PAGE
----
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JOHANNESBURG – The rand on Monday strengthened more than 1 percent on the weakening dollar as the domestic focus shifted to the Medium-term Budget Policy Statement (MTBPS) tomorrow. 

The rand had powered to R14.28 against the greenback at 5.30pm from the R14.41 bid at on Friday. It also strengthened to R16.40 against the euro from R16.61 on Friday and R18.53 against the pound from R18.85. 

TreasuryONE senior currency dealer Andre Botha said the rand gained momentum as commodity prices regained some impetus and the continued slide of the dollar.

“The rand will take its cue from the dollar as the data cupboard is fairly empty, but we expected range-bound trading for the rand as traders are looking to the Medium-Term Budget Policy Speech as the main catalyst for the week,” Botha said.  

The MTBPS, the first to be delivered by Finance Minister Tito Mboweni, will provide an update on the outlook for public finances through the 2021/22 fiscal year.

The highly anticipated MTBPS or mini-budget comes at a time when the economy is in a technical recession, with the government agreeing to R30 billion more for public servants wage bill and starting at R4bn to R6bn less than the projected VAT income due to the recommended extension of the list of zero-rated VAT goods.

Bureau of Economic Research (BER) said in a research note that other fiscal risks included the potential for more bailouts of highly-indebted state-owned enterprises and revised estimates on the cost implication of free tertiary education.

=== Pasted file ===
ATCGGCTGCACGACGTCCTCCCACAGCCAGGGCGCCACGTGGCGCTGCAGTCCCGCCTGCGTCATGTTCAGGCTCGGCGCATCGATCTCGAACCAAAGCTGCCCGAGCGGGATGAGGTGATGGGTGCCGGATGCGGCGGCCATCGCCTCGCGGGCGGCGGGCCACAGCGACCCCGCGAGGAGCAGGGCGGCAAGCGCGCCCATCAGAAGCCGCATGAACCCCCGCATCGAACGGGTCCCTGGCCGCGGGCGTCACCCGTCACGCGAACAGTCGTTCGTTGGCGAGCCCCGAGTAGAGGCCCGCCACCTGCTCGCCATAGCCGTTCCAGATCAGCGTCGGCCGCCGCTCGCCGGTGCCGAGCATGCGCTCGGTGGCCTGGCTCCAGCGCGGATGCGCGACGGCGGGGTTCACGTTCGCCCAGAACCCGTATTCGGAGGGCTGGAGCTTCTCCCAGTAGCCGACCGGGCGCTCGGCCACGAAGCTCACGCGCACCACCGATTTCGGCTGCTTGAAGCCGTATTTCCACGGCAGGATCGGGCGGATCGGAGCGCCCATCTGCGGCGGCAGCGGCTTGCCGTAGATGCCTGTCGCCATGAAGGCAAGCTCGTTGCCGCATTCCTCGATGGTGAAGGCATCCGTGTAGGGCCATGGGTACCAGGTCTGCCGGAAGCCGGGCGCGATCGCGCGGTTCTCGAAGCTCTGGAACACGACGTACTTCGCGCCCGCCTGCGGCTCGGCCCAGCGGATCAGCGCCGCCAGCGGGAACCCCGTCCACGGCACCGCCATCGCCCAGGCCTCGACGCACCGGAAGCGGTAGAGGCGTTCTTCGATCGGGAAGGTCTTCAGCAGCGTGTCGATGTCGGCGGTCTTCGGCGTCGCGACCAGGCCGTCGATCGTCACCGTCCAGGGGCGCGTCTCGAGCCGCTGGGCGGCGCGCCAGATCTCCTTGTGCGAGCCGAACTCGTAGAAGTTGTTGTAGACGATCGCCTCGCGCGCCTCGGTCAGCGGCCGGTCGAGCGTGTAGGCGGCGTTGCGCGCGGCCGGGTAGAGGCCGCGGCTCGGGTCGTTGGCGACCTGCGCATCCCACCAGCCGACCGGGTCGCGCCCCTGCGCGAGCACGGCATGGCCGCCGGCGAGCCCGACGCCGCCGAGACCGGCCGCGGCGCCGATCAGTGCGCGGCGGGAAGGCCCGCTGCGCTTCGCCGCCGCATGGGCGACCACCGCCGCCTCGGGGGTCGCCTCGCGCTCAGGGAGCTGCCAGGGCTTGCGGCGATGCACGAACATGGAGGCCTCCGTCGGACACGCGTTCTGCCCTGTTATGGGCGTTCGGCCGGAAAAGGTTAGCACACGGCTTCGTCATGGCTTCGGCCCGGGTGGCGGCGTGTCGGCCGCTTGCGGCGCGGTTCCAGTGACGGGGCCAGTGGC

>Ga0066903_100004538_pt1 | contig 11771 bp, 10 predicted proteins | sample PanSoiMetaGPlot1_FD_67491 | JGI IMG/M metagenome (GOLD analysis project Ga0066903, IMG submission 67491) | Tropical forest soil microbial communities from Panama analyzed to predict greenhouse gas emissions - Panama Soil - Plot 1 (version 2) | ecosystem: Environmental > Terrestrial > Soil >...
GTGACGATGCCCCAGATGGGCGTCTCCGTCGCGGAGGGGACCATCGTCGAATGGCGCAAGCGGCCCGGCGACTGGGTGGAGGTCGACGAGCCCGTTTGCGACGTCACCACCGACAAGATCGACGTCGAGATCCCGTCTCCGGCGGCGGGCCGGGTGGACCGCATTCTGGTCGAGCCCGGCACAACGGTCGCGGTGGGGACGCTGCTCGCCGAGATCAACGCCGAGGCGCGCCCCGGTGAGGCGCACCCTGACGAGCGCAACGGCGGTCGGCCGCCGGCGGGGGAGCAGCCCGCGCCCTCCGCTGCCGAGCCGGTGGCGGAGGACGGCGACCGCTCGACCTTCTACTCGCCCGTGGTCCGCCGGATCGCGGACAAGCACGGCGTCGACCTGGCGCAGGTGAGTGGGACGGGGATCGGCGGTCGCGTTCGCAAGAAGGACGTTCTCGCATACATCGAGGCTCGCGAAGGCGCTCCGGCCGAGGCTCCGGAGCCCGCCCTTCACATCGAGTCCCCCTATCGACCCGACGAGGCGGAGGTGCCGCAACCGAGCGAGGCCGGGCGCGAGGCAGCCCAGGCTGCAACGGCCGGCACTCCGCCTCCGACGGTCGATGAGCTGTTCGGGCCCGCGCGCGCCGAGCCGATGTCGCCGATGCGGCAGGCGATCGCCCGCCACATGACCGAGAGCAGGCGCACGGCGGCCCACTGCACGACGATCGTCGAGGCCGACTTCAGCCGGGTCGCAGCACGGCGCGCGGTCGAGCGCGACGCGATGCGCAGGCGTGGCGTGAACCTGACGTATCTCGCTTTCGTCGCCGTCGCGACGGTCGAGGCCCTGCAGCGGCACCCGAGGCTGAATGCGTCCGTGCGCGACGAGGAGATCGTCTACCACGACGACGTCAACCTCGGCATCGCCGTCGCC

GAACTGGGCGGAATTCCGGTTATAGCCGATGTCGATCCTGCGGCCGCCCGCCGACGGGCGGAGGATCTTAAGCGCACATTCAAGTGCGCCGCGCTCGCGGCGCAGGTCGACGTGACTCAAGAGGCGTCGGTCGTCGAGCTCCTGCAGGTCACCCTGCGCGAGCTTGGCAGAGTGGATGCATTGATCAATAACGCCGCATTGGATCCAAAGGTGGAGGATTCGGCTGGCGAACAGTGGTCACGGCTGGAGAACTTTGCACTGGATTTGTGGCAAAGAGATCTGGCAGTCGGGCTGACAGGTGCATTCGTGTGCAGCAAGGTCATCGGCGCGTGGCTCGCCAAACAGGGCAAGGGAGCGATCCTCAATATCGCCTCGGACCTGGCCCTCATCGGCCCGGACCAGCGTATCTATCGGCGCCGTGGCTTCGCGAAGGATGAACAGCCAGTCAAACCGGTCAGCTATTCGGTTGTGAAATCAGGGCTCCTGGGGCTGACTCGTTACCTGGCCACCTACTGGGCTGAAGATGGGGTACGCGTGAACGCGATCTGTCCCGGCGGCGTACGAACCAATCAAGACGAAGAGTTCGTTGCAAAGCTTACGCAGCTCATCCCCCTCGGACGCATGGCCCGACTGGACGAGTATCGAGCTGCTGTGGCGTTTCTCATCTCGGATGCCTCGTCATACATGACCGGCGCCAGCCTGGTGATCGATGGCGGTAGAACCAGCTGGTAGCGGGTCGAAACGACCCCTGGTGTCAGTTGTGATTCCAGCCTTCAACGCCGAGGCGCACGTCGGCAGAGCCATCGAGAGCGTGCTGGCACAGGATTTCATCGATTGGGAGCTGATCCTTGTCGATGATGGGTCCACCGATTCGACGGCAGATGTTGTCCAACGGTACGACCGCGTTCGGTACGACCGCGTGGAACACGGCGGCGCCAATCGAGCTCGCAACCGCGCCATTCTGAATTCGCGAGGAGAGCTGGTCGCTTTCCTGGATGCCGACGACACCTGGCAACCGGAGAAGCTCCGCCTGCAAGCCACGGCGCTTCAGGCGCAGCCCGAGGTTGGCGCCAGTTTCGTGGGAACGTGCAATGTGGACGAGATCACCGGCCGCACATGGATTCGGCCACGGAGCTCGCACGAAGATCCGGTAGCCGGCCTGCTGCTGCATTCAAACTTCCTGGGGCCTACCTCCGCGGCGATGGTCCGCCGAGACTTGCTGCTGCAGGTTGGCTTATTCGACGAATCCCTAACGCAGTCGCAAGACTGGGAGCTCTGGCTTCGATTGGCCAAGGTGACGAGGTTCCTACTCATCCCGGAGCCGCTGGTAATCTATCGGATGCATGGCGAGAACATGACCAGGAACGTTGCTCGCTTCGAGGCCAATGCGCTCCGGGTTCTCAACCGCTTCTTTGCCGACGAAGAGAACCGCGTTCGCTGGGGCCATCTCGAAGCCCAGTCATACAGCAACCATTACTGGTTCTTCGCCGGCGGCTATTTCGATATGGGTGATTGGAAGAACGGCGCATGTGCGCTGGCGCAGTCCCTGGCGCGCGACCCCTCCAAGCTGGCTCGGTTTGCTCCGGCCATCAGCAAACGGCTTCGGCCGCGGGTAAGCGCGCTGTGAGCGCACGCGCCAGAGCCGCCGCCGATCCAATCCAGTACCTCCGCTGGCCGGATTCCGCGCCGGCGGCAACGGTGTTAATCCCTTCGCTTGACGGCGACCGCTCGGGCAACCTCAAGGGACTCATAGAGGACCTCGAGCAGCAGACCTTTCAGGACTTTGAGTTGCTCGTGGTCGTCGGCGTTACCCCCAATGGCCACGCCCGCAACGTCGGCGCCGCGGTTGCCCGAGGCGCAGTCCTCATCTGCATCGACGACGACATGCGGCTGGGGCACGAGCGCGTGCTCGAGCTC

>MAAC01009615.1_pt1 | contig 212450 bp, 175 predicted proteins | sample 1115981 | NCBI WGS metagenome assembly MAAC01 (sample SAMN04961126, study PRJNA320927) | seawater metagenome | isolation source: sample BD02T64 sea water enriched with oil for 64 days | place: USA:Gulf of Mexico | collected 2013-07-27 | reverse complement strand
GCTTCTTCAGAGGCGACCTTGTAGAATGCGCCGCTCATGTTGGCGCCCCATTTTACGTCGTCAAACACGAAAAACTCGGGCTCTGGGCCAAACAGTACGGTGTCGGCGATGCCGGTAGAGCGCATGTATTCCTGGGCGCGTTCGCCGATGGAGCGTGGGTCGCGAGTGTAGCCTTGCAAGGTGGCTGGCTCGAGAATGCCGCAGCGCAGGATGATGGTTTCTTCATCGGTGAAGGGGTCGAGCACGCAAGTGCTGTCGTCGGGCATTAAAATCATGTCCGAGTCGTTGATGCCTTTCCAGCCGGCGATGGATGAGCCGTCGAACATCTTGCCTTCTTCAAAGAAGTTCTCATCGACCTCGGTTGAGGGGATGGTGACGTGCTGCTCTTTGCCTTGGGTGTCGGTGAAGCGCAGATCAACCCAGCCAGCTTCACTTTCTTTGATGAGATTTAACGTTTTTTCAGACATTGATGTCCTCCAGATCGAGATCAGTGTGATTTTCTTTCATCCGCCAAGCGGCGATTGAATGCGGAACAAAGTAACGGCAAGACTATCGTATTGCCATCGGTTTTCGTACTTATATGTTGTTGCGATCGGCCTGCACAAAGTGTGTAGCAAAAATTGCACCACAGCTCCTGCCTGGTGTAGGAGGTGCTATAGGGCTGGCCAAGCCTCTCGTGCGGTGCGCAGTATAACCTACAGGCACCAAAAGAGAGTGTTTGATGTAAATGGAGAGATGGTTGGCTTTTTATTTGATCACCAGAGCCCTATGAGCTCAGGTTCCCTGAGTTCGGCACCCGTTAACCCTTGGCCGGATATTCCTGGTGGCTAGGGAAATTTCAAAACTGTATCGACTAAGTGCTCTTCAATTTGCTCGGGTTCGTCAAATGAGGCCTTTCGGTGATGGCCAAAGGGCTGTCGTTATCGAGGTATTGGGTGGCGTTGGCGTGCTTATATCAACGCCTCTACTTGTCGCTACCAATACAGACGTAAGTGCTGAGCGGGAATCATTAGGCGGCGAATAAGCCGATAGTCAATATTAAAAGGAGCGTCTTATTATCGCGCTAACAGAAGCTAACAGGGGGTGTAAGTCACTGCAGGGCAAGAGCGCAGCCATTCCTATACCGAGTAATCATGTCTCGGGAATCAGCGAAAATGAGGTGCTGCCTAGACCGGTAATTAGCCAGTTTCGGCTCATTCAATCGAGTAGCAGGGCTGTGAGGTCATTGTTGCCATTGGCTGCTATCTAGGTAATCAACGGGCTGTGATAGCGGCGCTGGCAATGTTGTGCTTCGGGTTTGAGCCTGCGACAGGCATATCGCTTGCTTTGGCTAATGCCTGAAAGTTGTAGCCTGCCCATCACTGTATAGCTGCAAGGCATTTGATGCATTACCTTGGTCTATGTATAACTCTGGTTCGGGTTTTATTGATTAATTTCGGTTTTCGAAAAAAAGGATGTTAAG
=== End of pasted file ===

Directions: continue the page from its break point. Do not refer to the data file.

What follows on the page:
“In all, we have pencilled in consolidated budget deficits of 3.8, 3.9 and 3.7 percent of gross domestic product (GDP) for 2018/19 to 2020/21,” BER said.

In February, the National Treasury projected deficits of 3.6, 3.6 and 3.5 percent of GDP.

Mboweni has already flagged a swollen public sector wage bill and said it needed a deeper look, suggesting that was likely to be the first key area of possible reform.

Fitch Solutions, a subsidiary of the Fitch Group, however, said South Africa’s policymakers have little room to manoeuvre, due to the country’s already weak fiscal position.

“With limited scope to apply further monetary stimulus, South Africa is likely to resort to fiscal policy to help offset slowing growth. In this vein South Africa is applying a similar approach to other emerging markets facing growth/inflation trade-offs,” the firm said in its economic outlook note.

But the Mercer Global Pension Index released yesterday showed that South Africa’s rating had improved. 

However, the research found that the country’s pension system still had major risks and shortcomings.

It said if these shortcomings were not addressed, its efficacy and long-term sustainability would be put into question.

The study further recommended that South Africa increase its overall score in the index by, among other steps, introducing a minimum level of mandatory contributions into a retirement savings fund or increasing the level of preservation of benefits when members withdraw from occupational funds.